• new blue car for sale
These keywords are where we see the biggest change from the original intent for use. This originally would only trigger an ad if the user entered the exact phrase as the keyword. Now, it can be a singular/plural variation. Or maybe have a similar meaning, which is about as far from its origins as you can get. If your keyword was “shoes for men” ads could be triggered if the user entered a search term such as:
• shoes for men
• shoes men
• men shoes
But not for:
• mens tennis shoes
• shoes for boys
Keywords can bring users to your site that are interested in the products you are selling. But they can also bring users that are looking for something not related to your product or service, but the search term they used was close enough to one of your keywords that Google felt they should see one of your ads. This is partial because of the multiple meanings for words that can cross markets. This is where negative keywords come into play.
These keywords are used to exclude ads from showing for search with that term. It is also different from keywords in that they do not respond to variations or similarities. You can use an exact match for an entire search term, or a phrase match portion of the search term.
If you are selling drinking glasses and you have the traffic coming in from users searching for eyeglasses. You would use the phrase match “eyeglasses” to block search terms such as:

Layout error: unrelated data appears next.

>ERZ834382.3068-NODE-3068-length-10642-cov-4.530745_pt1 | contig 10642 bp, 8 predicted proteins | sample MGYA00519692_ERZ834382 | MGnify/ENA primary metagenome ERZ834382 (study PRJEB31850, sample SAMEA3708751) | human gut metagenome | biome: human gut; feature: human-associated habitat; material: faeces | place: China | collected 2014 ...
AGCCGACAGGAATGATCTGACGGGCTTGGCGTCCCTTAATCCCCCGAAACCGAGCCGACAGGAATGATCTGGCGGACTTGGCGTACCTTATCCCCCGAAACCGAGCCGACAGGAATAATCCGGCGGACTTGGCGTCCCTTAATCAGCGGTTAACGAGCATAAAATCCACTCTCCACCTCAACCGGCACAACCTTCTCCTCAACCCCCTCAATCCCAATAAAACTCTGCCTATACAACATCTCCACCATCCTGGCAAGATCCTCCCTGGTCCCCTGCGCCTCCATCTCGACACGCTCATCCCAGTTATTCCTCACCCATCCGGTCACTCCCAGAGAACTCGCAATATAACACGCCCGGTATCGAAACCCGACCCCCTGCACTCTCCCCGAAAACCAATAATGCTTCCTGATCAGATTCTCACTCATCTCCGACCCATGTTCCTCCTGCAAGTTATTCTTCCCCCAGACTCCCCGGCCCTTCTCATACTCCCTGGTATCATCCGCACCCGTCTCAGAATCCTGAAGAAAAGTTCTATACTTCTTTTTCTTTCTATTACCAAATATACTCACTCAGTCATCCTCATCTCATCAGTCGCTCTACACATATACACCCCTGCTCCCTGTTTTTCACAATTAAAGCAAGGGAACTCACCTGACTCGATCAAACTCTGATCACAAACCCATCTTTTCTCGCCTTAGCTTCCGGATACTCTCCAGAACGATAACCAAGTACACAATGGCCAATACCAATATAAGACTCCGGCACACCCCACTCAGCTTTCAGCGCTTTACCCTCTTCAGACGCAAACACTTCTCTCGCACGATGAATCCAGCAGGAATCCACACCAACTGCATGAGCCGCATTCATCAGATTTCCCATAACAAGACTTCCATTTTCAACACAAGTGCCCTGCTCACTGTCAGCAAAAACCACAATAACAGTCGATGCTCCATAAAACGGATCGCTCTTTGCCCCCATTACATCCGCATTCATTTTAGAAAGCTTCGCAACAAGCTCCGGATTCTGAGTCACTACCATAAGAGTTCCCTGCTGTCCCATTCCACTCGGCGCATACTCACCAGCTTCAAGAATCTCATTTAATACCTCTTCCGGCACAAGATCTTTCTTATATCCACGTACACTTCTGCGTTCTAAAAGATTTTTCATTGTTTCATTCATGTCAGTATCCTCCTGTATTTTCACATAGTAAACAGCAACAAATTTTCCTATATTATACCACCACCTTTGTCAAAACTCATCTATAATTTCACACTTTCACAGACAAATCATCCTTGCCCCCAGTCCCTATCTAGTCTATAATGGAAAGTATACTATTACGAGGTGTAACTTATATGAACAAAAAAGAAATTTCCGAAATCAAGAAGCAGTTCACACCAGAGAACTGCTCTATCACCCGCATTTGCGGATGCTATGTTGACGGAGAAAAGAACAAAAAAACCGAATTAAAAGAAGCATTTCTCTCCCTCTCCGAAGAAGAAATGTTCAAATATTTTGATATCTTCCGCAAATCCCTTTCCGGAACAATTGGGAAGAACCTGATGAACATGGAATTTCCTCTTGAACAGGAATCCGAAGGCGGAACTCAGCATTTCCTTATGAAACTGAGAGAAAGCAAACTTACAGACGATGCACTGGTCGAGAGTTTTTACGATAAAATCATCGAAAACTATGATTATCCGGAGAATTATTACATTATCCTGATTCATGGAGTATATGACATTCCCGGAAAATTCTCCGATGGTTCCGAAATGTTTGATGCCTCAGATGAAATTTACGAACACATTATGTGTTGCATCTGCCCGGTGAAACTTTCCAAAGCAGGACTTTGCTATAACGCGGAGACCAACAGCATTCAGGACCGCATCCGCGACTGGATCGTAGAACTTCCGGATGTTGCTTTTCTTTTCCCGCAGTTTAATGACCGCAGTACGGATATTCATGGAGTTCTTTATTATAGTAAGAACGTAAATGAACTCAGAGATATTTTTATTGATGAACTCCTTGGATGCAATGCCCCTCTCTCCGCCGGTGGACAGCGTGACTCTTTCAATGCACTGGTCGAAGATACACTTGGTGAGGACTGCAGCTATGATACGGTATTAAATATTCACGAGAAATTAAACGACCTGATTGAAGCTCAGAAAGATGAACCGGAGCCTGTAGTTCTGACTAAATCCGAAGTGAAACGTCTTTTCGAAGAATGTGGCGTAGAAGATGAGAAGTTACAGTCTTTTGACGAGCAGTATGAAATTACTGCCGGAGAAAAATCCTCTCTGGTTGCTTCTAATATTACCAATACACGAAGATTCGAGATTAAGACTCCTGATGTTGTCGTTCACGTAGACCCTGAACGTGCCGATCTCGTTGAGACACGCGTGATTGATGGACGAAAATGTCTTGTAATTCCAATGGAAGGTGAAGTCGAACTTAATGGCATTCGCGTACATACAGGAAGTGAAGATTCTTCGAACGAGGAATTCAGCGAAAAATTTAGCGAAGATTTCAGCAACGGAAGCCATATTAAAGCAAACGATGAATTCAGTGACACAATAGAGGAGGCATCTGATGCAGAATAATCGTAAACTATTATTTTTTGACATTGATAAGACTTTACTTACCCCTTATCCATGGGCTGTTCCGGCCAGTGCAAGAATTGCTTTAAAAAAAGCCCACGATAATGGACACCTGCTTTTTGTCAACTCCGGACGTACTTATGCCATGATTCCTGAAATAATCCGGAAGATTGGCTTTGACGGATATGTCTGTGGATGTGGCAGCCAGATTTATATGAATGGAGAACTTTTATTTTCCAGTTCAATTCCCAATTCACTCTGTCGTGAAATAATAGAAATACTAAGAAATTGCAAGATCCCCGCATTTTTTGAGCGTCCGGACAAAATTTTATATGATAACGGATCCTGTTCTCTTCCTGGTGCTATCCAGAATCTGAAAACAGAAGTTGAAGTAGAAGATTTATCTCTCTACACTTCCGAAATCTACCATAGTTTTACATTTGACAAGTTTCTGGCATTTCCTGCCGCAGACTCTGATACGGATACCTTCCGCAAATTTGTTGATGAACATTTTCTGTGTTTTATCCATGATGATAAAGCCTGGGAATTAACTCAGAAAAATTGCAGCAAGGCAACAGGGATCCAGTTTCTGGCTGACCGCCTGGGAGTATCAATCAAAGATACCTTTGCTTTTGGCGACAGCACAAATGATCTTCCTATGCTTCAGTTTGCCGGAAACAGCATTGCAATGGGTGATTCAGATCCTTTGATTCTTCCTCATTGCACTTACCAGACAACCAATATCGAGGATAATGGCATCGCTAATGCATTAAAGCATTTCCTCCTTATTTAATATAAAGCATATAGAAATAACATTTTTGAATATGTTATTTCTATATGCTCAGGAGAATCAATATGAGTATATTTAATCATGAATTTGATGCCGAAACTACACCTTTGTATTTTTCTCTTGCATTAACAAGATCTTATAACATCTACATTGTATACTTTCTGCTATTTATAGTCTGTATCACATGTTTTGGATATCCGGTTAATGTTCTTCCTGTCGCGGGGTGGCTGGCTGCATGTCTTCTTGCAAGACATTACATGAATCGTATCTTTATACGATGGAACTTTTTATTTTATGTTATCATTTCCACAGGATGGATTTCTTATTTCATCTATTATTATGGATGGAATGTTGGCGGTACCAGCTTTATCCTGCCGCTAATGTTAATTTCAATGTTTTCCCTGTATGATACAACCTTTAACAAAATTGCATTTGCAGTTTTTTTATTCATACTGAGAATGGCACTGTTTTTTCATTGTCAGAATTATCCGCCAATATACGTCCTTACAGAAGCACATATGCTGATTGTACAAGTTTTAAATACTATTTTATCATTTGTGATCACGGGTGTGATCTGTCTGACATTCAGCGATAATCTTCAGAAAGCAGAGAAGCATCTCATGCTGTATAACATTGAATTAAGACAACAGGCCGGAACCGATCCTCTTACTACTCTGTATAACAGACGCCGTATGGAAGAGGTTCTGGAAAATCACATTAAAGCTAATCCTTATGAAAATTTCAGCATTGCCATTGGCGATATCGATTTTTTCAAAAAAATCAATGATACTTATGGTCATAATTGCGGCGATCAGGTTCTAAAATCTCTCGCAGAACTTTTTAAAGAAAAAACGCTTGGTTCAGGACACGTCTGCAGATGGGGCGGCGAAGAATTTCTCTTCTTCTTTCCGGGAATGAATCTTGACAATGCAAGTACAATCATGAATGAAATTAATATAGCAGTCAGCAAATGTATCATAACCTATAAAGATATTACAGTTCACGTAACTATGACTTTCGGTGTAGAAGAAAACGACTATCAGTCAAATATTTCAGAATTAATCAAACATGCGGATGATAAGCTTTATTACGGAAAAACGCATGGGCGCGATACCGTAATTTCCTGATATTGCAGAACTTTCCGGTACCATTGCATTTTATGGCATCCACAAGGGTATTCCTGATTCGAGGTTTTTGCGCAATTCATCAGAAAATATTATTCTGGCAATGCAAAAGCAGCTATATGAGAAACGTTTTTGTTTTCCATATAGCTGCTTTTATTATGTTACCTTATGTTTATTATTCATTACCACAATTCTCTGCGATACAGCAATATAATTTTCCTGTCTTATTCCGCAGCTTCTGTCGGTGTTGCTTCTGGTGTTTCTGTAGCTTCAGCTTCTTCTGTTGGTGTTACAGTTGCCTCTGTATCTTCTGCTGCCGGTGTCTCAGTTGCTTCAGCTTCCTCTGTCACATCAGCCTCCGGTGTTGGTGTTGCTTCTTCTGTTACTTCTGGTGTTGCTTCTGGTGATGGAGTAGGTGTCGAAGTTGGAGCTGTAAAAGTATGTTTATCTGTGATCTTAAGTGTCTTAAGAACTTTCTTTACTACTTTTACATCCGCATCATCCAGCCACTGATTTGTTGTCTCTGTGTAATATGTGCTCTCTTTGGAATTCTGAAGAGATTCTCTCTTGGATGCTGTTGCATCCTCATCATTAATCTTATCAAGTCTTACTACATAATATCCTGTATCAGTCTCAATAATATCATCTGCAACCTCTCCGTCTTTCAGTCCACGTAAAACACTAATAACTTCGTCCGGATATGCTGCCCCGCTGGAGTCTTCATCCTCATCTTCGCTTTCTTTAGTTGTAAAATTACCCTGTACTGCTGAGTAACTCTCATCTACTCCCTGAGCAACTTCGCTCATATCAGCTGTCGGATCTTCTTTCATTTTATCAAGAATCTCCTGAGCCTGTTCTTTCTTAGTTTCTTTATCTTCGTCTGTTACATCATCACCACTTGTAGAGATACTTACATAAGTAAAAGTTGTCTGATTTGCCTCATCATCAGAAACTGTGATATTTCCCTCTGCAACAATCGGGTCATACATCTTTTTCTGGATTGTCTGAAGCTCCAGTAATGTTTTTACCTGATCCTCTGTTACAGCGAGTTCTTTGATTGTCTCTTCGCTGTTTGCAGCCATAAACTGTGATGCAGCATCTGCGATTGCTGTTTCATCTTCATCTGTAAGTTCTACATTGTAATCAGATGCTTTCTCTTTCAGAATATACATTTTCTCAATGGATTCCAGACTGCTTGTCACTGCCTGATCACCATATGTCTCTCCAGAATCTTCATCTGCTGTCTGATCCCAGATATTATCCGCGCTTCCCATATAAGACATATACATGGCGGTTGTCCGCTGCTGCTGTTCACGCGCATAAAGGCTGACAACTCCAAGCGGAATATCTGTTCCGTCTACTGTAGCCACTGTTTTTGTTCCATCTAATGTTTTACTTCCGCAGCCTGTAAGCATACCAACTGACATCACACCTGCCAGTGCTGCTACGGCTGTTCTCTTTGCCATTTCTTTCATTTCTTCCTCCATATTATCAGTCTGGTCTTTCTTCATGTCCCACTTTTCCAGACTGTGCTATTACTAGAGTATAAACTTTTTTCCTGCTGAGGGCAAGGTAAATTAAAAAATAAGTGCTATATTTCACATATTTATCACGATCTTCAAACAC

• designer eyeglasses
• bifocal glasses
Broad Match Modified Keywords
Broad March Modified keywords are being phased out. Leave it to Google to throw a wrench into the works when the system works just fine.
In February of this year, Google Ads started incorporating the behaviors of broad match modified keywords and phrase match keywords. Starting in July 2021, advertisers won’t be able to add new broad match modified keywords, but they can still use those enabled in accounts. Google is suggesting that the use of broad match keywords be used to make up for the drop in traffic by not using the modified versions.
There are mixed reactions within the digital advertising community. Some say Google is taking away vital data for them to properly run their accounts, while others see the two-match types are closely related and won’t make enough of a difference to be concerned about.
On the supporting side of the discussion. The majority of broad match-modified keywords have the “+” in front of every keyword. which essentially makes it perform similarly enough to a phrase match keyword. By eliminating the modified version, it will save time in optimizing campaigns.
One downside to the change is phrase match keywords used to strictly follow word order, without regard to the meaning. But now, as long as terms in a search phrase imply the same meaning, an ad will be available to be shown to the user.
We, as digital advertisers, will have our personal opinions of Google’s changes but have to adapt our processes to help improve our client’s account performance.